Cauli Le Chat

Cauli Le Chat
Cauli Le Chat, MPL Roving Reporter

Wednesday, August 6, 2014

Following Paul Hadley's Footsteps, Part Dix

Another Paul Hadley painting on display at my Library is "Portrait of Young Man."

Click Photos to Bigify


This watercolor was donated to MPL by long-time Morgan County historian Becky Hardin (1908-1995).  In her biography of Paul Hadley, Hardin identified the subject of the painting as "A. M. Sayler," a law student:

  • "[Paul Hadley's] portrait of a young law student, A. M. Sayler, won sweepstakes at the Indiana State Fair.  It was judged 'for excellence in technique in medium used.'  (It is difficult to paint portraits with water color.)"  [Hardin, Becky, The Indiana State Flag: Its Designer (Biography of Paul Hadley with Anthology of his Paintings), p. 22 (1976). Click here to find links to read a digital copy of this fine biography.]

Try as we might, we have been unable to locate A. M. Sayler in the historical record.  Hadley probably painted the portrait between 1920-1940, so, given his appearance in the painting, A. M. Sayler was probably born no earlier than 1890 and no later than 1920.  No matches were found in the Indiana Roll of Attorneys or alumni records for Indiana University's law schools.

We found several persons named A. M. Sayler (under various first names--mostly Arthur) in the Social Security Death Index (SSDI), U.S. Censuses, and other information available through Ancestry Library Edition and Heritage Quest Online (see links on our website), but they were unlikely candidates, because of age (born too soon or too late), education (e.g., 8th grade or less), occupation (not lawyers, although, admittedly, A. M. Sayler might not have been practicing law when the 1920-1940 censuses were taken), or other discrepant details.

We did, however, discover an attorney named Sayler who would have been the correct age and location, although his middle name doesn't begin with M.

Arthur Daily Sayler (1894-1955)
Attorney at Law

Arthur D. Sayler was born and lived much of his life in Huntington, Indiana, taking over his father's law practice there when his father passed in 1920.  In 1917 he received his bachelor of laws (Ll.B.) degree (equivalent to a modern American doctor of jurisprudence [J.D.] degree) from the Indiana University Law School in Indianapolis.  That would have placed him in the vicinity of Paul Hadley, who operated a studio on the fifth floor of the Union Trust Building, East Market Street, Indianapolis (1921-1939) and worked at Herron Art Institute during the late 1920's to mid-1930's.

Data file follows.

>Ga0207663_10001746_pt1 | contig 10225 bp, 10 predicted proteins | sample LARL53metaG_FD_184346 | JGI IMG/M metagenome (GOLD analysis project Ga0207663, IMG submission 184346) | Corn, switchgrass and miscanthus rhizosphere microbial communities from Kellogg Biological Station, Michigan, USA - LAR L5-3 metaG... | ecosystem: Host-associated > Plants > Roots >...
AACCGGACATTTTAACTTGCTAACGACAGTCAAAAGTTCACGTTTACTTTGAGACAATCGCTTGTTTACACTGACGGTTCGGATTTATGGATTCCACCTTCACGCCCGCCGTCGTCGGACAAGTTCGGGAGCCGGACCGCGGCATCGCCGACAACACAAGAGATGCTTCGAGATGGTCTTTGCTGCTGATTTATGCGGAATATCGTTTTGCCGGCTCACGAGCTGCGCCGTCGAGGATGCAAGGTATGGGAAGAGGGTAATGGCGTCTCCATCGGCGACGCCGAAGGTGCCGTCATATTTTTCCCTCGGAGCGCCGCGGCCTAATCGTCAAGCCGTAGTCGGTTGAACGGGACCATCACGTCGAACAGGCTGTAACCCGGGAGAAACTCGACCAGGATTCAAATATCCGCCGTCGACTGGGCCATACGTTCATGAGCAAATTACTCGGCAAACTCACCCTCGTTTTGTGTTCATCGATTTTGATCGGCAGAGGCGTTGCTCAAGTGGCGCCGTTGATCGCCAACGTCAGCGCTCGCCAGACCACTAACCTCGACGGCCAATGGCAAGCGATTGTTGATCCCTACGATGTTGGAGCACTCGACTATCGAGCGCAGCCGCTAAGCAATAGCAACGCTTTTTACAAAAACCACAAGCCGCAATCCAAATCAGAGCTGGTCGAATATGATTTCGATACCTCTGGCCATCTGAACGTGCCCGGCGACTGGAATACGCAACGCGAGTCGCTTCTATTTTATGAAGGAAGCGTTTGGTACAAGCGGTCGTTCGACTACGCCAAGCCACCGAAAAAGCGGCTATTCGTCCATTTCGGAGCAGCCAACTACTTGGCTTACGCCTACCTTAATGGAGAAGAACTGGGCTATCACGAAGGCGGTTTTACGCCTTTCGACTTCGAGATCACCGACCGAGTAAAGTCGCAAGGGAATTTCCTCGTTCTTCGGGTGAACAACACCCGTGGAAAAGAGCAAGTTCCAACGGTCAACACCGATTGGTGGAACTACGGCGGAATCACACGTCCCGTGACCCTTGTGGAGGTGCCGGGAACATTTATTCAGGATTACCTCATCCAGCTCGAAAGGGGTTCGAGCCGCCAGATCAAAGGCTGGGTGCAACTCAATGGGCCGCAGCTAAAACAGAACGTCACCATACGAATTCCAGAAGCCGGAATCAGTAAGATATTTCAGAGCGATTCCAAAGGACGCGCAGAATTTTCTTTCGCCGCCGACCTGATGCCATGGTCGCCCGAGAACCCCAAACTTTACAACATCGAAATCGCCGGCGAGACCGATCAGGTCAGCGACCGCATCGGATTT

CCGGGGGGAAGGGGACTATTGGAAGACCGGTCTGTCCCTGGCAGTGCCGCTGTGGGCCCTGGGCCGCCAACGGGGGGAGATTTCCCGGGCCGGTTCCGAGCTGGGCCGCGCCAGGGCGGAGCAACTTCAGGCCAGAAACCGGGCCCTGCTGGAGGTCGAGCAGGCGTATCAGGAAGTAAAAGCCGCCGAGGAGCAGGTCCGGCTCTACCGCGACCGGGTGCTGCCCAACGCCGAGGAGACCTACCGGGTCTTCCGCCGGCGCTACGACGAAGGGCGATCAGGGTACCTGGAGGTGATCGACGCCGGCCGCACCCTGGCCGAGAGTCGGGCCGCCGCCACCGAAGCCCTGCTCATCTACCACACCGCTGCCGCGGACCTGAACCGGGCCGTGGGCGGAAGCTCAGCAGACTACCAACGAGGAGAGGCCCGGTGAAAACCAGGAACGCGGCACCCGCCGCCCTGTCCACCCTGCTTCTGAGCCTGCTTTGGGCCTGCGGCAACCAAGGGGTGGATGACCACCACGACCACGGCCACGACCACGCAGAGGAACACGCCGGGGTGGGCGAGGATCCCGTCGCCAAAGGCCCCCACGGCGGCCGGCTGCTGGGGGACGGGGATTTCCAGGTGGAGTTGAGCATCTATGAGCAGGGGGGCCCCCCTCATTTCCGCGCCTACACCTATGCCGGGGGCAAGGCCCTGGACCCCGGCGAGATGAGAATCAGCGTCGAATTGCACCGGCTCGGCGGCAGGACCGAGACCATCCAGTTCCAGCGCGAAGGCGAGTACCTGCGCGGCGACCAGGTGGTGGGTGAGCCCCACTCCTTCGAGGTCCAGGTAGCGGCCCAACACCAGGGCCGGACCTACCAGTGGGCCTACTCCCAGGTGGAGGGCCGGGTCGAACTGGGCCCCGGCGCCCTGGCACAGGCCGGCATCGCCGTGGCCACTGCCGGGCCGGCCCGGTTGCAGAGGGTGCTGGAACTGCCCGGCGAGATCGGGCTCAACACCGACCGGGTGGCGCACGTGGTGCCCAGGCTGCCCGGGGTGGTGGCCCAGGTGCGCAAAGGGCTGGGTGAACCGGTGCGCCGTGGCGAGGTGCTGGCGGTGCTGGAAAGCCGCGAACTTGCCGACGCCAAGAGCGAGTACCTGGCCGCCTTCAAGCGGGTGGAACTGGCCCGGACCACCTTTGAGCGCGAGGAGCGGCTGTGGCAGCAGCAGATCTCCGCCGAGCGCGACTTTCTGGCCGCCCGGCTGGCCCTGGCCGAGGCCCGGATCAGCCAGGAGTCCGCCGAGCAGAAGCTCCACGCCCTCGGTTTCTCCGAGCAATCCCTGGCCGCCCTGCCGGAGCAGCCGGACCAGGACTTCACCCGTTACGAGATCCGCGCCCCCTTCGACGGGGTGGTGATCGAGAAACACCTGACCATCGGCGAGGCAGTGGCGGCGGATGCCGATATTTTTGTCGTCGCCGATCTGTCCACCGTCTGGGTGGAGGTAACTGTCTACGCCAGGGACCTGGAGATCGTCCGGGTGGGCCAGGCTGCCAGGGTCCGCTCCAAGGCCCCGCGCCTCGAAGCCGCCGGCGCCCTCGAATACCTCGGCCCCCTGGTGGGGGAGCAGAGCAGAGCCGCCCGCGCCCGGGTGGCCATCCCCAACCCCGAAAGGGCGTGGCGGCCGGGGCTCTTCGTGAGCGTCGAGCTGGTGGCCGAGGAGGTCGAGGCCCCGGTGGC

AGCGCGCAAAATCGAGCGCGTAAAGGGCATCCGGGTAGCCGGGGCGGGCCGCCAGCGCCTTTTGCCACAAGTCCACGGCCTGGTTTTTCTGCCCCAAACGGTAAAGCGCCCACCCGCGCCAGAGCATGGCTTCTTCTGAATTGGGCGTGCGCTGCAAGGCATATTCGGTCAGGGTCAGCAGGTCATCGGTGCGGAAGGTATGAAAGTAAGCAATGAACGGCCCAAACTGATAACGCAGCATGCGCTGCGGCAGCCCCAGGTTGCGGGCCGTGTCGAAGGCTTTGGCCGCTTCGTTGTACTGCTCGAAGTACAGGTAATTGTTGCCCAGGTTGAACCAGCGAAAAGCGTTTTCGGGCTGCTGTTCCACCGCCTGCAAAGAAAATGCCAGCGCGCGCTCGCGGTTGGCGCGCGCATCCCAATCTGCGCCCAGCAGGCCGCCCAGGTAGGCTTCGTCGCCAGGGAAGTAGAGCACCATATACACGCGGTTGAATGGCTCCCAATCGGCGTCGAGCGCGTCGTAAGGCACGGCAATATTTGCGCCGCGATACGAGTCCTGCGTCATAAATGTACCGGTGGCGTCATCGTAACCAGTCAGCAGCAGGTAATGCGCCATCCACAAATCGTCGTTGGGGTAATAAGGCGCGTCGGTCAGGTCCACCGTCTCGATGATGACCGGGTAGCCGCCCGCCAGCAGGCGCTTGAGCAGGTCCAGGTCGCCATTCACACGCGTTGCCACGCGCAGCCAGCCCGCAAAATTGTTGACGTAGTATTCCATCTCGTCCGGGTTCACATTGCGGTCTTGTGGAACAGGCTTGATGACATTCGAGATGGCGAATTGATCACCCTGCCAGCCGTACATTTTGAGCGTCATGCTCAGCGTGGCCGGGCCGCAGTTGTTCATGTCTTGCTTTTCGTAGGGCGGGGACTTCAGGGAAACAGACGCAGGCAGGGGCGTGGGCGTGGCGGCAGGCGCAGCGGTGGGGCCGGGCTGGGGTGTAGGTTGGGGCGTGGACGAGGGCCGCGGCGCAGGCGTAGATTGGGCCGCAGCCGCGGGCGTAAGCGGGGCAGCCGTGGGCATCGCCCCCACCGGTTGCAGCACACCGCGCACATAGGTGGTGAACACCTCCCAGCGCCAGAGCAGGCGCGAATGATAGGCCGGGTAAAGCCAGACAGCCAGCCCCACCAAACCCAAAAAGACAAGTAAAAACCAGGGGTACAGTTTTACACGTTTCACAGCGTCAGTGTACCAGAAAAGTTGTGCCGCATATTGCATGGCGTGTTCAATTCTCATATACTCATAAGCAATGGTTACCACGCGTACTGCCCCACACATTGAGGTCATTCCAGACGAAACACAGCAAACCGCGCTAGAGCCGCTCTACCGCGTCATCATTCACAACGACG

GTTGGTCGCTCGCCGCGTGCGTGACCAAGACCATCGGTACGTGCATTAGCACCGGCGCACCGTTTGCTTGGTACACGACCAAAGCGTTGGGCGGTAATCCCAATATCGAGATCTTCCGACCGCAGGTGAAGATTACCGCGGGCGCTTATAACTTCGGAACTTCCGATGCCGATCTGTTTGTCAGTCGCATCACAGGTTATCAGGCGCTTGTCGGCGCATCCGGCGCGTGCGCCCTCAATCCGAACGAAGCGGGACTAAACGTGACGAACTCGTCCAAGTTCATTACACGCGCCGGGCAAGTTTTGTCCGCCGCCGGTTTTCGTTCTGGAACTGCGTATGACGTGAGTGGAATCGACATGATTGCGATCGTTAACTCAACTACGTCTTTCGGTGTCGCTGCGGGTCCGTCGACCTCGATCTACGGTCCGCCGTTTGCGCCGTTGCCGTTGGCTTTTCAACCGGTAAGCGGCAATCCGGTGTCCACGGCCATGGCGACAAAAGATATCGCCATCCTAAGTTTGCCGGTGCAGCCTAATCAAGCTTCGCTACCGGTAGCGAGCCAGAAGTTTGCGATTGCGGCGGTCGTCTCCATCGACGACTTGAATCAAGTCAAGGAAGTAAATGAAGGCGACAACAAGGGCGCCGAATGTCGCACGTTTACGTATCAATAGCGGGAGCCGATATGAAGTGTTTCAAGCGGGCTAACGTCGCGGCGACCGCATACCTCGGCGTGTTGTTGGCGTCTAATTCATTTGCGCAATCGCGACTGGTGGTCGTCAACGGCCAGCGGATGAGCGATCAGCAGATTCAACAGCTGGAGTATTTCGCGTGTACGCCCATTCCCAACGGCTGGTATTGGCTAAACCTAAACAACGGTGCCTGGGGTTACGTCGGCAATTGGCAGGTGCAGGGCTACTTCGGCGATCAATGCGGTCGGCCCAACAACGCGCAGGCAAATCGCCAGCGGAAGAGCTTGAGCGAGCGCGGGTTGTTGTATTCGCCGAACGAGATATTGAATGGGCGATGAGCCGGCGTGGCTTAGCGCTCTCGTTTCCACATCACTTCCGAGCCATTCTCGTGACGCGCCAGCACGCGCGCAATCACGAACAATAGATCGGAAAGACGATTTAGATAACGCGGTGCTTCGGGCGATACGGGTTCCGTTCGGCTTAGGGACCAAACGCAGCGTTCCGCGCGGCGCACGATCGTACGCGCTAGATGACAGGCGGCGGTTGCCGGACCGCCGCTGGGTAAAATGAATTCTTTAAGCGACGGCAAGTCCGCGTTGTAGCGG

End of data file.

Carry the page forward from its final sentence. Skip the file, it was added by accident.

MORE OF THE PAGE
There is, of course, only one supreme obstacle to this theory.  Well, two obstacles, really:

  • Hardin identified Hadley's portrait subject as "A. M. Sayler." This could have been an error, but knowing how thoroughly Hardin researched history, I doubt it.
  • The photo of Arthur D. Sayler does not much resemble the painting of A. M. Sayler.  That one's a deal-breaker, I'm afraid.

Frankly, we're stumped.  We haven't come close to exhausting historical and genealogical information, but we have invested enough time to know when it's time to move along.

Wherever you may be, A. M. Sayler, we raise our paws in salute to you. Hadley's portrait is fantastic.  He really captured the essential A. M.  Too bad we didn't get to know you better.

In our next Hadley adventure, we'll journey along the East Fork of White Lick Creek to find another landscape Paul Hadley captured in watercolor.




Your Roving Reporter On The Go,

Cauli Le Chat

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